Volkswagen T-Cross 2020 85tsi life

2020 Volkswagen T-Cross 85TSI review: International launch

International first drive

Rating: 8.1
$23,870 $28,380 Dealer
  • Fuel Economy
  • Engine Power
  • CO2 Emissions
  • ANCAP Rating
Volkswagen hasn't had an SUV smaller than the Tiguan previously. The T-Cross uses the Polo's platform to create a small SUV with style and presence.
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The Mazda CX-3 does an incredible job of selling like hotcakes in Australia, despite the fact it's effectively a jacked-up, more expensive Mazda 2.

So, without an SUV smaller than the Tiguan, Volkswagen thought it would be about time to pull the trigger on a raft of new SUVs, starting at the smallest end of the scale with the all-new 2020 Volkswagen T-Cross.

Sitting on the same platform as the entry-level Polo, the T-Cross measures 4107mm long (which is 54mm longer than the Polo) and sits on a 2563mm wheelbase (13mm longer than the Polo). It's 1750mm wide (1mm less than the Polo) and 1558mm high (112mm higher than the Polo), which means it's roughly the same size as the Polo but offers drivers easier ingress and egress.

We constantly get calls from older people on radio, who ask which car they should buy if they need something easier to get in and out of without sitting too high off the ground. It's these buyers, along with younger buyers chasing the appearance of an SUV without the overall size, the T-Cross will aim to target.

Pricing and specifications are yet to be confirmed for Australia, but we expect it to arrive around May next year with an asking price in the mid-high $20,000 range.

Powering the Australian specification will be a single drivetrain. It's a 1.0-litre turbocharged three-cylinder petrol engine that produces 85kW of power and a healthy 200Nm of torque. It will be mated to a seven-speed dual-clutch automatic transmission and will exclusively send torque through the front wheels.

From the outside, the T-Cross is quite a handsome-looking car. We had the chance to briefly drive an R-Line specification in Germany, which helped the T-Cross stand out in traffic.

Inside the cabin, it's loaded with usable tech and features the target demographic is going to love.

Central to the cabin is an 8.0-inch infotainment screen with high-resolution graphics and inbuilt Apple CarPlay and Android Auto, along with wireless phone charging, dual USB ports, and Bluetooth connectivity.

It's backed by the availability of an active information display ahead of the driver, which presents information via a full LCD screen that can display a combination of vehicle functions and trip computer.

You'll even find tech like semi-autonomous parking, which means you'll never need to contend with a kerbed wheel when parking.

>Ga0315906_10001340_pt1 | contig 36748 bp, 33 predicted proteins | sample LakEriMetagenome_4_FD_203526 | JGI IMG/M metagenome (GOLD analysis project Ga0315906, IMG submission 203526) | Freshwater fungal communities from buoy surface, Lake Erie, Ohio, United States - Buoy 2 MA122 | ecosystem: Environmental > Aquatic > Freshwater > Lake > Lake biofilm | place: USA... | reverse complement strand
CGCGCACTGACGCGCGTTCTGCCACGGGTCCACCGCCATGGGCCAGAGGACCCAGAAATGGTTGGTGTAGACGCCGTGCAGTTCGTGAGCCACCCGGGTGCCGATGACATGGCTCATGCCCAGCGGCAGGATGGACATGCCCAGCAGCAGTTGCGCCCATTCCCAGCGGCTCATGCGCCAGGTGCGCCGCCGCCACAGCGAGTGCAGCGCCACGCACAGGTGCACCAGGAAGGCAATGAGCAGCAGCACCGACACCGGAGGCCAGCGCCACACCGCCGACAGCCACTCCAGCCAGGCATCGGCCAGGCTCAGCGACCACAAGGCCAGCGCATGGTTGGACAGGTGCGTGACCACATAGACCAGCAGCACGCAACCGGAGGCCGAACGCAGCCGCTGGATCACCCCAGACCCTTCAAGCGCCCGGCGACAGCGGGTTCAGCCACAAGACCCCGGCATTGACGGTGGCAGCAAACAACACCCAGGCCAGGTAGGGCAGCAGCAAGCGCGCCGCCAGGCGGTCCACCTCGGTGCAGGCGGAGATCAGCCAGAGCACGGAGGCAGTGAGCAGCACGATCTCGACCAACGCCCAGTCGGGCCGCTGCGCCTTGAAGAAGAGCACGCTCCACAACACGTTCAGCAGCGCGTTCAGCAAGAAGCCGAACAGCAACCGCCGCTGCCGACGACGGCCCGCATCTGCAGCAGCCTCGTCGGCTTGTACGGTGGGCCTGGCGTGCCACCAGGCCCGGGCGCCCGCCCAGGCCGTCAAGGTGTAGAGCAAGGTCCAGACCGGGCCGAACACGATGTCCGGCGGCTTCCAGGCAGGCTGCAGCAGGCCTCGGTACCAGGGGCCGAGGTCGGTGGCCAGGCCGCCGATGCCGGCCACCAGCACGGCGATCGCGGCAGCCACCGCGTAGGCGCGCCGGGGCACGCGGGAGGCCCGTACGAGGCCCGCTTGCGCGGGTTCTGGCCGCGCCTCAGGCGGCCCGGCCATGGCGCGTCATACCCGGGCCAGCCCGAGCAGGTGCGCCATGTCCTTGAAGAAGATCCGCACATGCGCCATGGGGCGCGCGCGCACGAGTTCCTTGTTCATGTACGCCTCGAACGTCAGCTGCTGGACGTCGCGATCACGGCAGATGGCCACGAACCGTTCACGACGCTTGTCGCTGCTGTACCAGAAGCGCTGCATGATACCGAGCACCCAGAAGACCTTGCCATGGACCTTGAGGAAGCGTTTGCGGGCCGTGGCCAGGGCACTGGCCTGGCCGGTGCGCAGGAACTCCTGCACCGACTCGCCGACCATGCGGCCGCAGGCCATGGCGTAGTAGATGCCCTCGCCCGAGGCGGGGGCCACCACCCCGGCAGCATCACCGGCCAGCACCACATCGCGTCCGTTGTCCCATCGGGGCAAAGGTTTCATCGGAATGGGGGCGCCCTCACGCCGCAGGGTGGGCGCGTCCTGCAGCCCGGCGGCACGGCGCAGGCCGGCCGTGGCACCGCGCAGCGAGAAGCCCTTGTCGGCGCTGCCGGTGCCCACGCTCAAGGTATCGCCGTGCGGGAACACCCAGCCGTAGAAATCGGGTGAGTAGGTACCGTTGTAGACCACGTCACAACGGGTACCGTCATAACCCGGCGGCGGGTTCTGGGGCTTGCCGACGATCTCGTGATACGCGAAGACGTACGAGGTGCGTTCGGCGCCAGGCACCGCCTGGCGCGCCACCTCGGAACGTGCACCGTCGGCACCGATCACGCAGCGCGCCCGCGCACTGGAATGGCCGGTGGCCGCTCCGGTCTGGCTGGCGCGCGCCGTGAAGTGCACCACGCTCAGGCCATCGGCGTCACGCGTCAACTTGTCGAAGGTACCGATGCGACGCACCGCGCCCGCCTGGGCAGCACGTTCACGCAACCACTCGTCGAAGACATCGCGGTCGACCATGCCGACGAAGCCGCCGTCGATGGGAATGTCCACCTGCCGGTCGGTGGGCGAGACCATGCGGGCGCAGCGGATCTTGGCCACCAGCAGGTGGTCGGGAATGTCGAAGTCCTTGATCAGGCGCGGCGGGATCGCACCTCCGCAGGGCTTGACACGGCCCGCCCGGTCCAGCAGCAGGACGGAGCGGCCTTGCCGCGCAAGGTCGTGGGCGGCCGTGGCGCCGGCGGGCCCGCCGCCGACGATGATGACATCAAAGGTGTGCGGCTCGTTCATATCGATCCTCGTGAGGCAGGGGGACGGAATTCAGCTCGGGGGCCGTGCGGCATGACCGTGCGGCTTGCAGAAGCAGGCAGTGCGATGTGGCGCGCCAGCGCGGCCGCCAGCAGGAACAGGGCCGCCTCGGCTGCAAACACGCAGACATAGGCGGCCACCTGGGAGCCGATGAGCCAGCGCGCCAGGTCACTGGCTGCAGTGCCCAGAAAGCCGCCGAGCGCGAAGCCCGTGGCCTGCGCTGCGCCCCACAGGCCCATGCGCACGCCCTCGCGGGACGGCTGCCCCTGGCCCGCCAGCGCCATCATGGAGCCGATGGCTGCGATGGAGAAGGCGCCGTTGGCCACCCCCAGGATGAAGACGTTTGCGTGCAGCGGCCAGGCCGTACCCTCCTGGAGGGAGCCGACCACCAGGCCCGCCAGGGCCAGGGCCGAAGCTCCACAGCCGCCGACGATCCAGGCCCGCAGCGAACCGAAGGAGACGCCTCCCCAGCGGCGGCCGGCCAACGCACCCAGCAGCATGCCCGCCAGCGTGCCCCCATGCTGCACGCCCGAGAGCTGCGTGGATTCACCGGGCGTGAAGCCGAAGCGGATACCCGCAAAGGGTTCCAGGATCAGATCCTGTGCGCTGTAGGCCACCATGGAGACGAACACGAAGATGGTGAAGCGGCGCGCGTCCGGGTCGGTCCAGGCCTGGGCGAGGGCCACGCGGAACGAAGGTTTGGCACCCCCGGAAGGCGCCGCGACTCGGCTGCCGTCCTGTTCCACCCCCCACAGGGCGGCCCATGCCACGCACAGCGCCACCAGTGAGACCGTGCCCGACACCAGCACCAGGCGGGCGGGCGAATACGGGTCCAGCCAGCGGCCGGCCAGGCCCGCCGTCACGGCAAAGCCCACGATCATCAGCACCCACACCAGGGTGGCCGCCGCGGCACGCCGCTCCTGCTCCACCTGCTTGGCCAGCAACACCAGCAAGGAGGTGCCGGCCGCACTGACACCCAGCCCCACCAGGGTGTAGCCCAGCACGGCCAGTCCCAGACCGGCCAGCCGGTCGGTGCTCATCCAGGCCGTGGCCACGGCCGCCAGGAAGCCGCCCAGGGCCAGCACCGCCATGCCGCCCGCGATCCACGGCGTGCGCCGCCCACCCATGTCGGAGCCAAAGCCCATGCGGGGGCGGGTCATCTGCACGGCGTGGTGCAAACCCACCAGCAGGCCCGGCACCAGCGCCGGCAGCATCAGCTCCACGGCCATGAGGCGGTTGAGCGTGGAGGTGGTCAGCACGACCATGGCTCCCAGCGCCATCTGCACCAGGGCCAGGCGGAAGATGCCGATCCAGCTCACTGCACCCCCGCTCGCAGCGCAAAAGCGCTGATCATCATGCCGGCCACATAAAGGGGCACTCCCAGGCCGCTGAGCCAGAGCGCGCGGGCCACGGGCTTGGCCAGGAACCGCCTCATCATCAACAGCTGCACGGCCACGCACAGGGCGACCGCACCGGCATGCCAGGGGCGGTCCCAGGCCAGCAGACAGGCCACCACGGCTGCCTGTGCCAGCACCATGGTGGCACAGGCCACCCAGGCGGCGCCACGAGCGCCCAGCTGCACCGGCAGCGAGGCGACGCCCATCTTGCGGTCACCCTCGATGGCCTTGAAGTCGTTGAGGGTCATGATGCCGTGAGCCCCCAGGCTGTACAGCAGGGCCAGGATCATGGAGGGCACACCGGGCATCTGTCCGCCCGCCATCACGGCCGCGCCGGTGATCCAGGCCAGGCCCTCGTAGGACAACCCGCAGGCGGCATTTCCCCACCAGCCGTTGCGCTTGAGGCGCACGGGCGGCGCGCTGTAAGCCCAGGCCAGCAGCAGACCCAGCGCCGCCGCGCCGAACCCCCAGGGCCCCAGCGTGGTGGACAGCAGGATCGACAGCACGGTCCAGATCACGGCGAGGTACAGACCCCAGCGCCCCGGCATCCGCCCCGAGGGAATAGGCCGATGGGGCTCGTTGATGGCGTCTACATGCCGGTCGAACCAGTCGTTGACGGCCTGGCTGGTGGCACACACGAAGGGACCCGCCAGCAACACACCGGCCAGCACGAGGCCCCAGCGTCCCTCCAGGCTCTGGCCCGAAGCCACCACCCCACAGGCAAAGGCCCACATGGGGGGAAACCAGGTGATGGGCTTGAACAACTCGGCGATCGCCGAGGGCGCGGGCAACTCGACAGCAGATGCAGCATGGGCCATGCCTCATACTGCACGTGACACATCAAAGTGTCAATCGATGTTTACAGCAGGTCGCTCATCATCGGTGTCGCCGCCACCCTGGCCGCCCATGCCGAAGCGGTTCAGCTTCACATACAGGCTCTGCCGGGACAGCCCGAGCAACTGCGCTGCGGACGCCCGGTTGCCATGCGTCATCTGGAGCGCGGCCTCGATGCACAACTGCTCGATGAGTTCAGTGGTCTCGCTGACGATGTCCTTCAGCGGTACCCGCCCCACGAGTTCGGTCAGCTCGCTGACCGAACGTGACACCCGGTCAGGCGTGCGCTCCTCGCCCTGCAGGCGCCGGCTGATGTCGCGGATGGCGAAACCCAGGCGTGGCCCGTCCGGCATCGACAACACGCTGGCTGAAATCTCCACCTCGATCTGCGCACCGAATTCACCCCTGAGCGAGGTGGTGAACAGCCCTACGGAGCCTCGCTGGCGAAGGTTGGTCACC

Some of the plastics around the cabin feel quite cheap. We were hoping to see a more upmarket feel around the cabin, which is one of the few things that lets the Polo down. Compared to the CX-3, for example, the T-Cross feels a little low-rent, despite the high-end technology equipment fitted to the car.

The second row and cargo area is pretty interesting because it's a versatile space that doubles as a passenger area and adjustable cargo space.

Fitted to a sliding mechanism, the second row can move backwards to increase leg room, or slide forward to increase boot room. With the second row slid all the way forward, cargo capacity increases to 455L, while dropping the second row increases space to 1281L.

Will a 1.0-litre engine offer enough punch to move the T-Cross along with any great pace? We hit the road over a mix of city and Autobahn to see how the T-Cross would cope being led by a three-cylinder engine.

Part of the appeal to this engine is the raspy idle it has. Three-cylinder engines are inherently slightly unbalanced, and it gives the car a bit of character when it's sitting there.

As you accelerate, there is an equally unique engine note that arcs up. It's a throaty thrum that makes you feel like you're going a lot faster than you are. It's plenty quick, too, with 200Nm of torque on tap and a pretty snappy dual-clutch gearbox.

I'm not a huge fan of dual-clutch gearboxes at low speeds, and this one is no exception. It feels somewhat elastic and isn't a fan of small movements at low speeds. Once it's moving it's fine, but it's low-speed manoeuvres coupled with the stop-start system that make it a little unpleasant.

The ride in and around town over cobbled streets and undulations is excellent. This is one aspect Volkswagen tends to nail with its cars, regardless of the size of wheels they're riding on.

Surprisingly, as the speed picks up, the cabin remains quiet, and even on derestricted sections of the Autobahn it was happy to sit at 150km/h+ without raising much of a sweat.

It'll move from 0–100km/h in 10.2 seconds and consumes a combined 4.9 litres of fuel per 100km.

In terms of safety technology, you'll have no issue putting your kids in this car if it's their first. The entire range will come standard with autonomous emergency braking (low and high speed), lane-keeping assistant, a reverse-view camera and rear parking sensors. That's in addition to a five-star Euro NCAP rating.

When it lobs in Australia, the T-Cross will come with a five-year warranty, along with the option of prepaying for service to reduce running costs.

Volkswagen has an exciting range of cars hitting Australian shores next year, and the all-new T-Cross will be one to keep an eye out for.

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